KNOXVILLE — City officials continue to develop a master plan for the Veterans Administration Campus project.
On Wednesday, the Knoxville City Council and the Marion County Board of Supervisors held a joint session to provide an update on their progress with the archaeological study, Request for Proposal (RFP) and master planning services.
According to Mayor Brian Hatch, a team of archaeologists from the University of Iowa did not uncover any artifacts of historical significance on the campus during their study. For the past month, the team dug small test holes in areas that had been noted as probable sites for artifacts of historical significance, which were previously designated by the State Historic Preservation Offices.
“They’re telling us that they did not find anything of significance, and they are recommending that no further studies need to be done,” says Hatch. “We have passed that along to SHPO. They have 30 days to comment on that, but I assume there won’t be much comment, so I think we can check that box off and be ready to move on.”
The city conducted a tour of buildings 27 and 28 on campus last week for potential buyers who are interested in rehabilitating, owning and operating them. According to City Manager Aaron Adams, two firms participated in the tour, one in-person and one via Zoom.
“I was not part of the tour, but my understanding is they did not give a lot of, I’ll say, positive commentary to the buildings,” says Adams. “I don’t want to read too much into it, but the report I heard back was that the body language was not very positive … the condition of those buildings is not good, as we already know.”
Through an agreement with the SHPO, buildings 27 and 28, which are the two oldest buildings on the campus, are on market for 60 days. During this time period, private investors are able to express interest in purchasing the buildings. If no interest is expressed within 60 days, the buildings will be controlled by local government and demolished. The 60 days will end Aug. 14, 2020.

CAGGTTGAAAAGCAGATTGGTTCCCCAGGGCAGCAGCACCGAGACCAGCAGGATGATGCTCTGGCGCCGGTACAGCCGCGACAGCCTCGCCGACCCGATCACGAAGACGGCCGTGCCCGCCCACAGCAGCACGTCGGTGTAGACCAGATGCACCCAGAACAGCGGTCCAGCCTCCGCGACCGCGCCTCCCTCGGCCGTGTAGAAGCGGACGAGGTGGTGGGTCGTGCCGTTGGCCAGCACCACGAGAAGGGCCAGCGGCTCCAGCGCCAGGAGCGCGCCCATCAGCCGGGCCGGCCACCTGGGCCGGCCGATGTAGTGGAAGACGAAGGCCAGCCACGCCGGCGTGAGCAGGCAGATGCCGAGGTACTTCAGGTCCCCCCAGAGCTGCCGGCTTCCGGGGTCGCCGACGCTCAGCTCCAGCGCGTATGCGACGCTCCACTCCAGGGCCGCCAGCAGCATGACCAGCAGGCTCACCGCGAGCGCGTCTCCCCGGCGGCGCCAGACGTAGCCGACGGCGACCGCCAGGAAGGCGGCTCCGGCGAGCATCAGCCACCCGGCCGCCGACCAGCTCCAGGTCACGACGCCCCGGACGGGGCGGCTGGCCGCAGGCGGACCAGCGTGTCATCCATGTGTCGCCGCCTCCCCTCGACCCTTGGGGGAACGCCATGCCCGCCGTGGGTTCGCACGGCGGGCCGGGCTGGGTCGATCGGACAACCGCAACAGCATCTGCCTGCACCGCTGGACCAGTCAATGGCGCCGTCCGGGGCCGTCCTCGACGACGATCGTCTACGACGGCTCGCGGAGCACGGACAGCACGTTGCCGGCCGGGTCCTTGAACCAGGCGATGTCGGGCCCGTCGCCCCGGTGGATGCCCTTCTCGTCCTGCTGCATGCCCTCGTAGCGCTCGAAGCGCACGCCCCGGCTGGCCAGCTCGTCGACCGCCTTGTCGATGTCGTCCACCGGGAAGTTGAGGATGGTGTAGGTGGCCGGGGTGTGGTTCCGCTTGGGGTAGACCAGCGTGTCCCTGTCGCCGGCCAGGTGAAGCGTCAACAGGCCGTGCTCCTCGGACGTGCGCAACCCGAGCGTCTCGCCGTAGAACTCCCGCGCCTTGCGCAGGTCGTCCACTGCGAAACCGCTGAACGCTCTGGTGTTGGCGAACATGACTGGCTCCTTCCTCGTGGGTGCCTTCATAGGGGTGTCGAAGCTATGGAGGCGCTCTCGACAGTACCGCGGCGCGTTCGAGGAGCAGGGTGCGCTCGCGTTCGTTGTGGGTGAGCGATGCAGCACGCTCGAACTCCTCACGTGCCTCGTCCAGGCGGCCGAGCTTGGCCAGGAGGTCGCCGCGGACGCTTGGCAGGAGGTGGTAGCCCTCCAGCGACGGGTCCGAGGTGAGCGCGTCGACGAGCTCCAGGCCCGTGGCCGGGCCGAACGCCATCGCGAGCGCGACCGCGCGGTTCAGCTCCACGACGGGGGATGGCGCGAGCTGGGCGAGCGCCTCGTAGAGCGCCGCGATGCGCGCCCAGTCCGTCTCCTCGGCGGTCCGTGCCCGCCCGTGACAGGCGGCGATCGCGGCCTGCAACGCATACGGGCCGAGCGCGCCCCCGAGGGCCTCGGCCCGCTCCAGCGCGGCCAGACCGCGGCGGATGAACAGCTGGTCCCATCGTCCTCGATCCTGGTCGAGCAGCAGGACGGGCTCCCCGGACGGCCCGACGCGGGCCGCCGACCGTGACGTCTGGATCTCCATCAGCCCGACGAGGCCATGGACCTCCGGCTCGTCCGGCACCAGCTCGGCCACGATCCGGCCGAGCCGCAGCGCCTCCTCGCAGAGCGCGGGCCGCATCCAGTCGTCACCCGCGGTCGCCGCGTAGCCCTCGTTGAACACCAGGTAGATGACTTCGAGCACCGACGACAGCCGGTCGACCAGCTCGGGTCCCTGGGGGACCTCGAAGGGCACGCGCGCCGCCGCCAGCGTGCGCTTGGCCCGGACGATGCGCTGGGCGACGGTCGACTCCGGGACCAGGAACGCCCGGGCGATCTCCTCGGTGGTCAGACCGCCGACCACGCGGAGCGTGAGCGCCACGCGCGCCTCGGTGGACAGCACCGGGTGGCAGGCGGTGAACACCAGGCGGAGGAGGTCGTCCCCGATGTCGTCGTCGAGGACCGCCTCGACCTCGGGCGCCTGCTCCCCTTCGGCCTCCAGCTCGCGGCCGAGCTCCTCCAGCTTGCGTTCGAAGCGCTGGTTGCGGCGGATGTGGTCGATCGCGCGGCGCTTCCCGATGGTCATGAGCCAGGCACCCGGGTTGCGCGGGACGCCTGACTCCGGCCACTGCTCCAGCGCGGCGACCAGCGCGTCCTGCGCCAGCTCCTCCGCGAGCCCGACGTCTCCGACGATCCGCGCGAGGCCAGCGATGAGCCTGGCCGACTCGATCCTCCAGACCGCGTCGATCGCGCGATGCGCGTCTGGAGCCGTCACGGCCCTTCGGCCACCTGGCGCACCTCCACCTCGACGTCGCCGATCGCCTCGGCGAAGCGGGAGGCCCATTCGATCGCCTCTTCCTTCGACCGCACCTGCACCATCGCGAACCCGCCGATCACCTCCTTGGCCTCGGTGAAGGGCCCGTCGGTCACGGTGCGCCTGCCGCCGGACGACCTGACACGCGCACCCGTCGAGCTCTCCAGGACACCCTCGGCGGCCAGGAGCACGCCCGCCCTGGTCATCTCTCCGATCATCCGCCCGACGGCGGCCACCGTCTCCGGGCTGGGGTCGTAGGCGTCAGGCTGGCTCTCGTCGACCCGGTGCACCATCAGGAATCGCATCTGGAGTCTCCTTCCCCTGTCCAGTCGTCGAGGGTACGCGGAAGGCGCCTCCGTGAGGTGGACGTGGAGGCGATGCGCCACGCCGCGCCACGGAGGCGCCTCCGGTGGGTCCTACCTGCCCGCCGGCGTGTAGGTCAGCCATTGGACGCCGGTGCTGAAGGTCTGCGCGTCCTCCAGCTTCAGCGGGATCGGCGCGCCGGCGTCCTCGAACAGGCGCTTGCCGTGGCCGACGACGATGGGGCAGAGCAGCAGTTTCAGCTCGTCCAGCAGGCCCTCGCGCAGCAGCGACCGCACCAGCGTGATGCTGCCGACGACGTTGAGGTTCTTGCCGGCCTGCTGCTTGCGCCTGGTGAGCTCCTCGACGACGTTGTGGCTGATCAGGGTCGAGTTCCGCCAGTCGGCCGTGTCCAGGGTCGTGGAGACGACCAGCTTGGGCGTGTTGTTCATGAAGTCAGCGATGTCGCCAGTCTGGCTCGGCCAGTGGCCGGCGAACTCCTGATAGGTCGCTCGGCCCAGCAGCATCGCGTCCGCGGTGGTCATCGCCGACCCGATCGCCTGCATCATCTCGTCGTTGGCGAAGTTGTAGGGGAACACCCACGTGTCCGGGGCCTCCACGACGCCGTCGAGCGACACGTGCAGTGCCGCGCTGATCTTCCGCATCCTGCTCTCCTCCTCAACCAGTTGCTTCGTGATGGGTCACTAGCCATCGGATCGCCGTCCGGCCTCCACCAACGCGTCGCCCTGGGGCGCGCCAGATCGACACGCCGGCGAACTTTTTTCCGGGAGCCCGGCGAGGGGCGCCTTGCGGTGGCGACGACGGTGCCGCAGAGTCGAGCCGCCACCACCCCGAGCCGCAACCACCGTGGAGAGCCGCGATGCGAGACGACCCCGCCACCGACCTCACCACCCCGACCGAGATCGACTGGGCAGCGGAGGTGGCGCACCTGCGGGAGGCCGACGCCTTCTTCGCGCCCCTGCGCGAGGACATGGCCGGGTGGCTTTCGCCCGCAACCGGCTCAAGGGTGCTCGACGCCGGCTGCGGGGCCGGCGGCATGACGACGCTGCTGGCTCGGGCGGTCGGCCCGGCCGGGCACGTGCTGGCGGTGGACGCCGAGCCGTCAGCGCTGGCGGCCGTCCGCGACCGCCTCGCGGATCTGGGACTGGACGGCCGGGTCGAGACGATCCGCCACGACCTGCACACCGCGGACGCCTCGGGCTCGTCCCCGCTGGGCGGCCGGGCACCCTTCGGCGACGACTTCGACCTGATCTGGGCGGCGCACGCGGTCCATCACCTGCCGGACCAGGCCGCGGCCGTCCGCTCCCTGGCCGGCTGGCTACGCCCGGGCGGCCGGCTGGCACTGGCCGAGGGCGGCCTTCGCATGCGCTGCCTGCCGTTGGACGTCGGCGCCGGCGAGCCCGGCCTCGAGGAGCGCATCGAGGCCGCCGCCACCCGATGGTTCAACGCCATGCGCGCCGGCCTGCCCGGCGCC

Team members with Confluence, the architect on the project, have held discussions with council members, the school district and other members of the community over the past month. According to Principal Architect Matthew Carlile, three prominent topics of discussion came up the most: the intersection near Willetts Drive, a desire to connect the Marion County Park trail system to the VA property and the idea of a sports complex.
“We’re going to meet with an eighth grader who contacted us and is super interested in the project next week,” says Carlile. “Then we’re going to pick up a pencil and have our first design charrette and really start talking through what we think goes where and start coming up with some bubble diagrams.”
Carlile says the company hasn’t held a public meeting like they originally planned because of COVID-19, but everything else is on schedule as expected for master planning.
“We want this to be as involved and as transparent as we can, especially given the current limitations that we have,” says Marion County Supervisor Chair Mark Raymie.
Council member Megan Suhr says she is still concerned about the lack of information being given to the rest of the community regarding the project.
“I understand there was no opportunity to really have an in-person meeting with Confluence, but I just don’t want to give the impression that this is purely just board decisions. I want to make sure the community is involved at whatever level they need to be involved in as well,” says Suhr.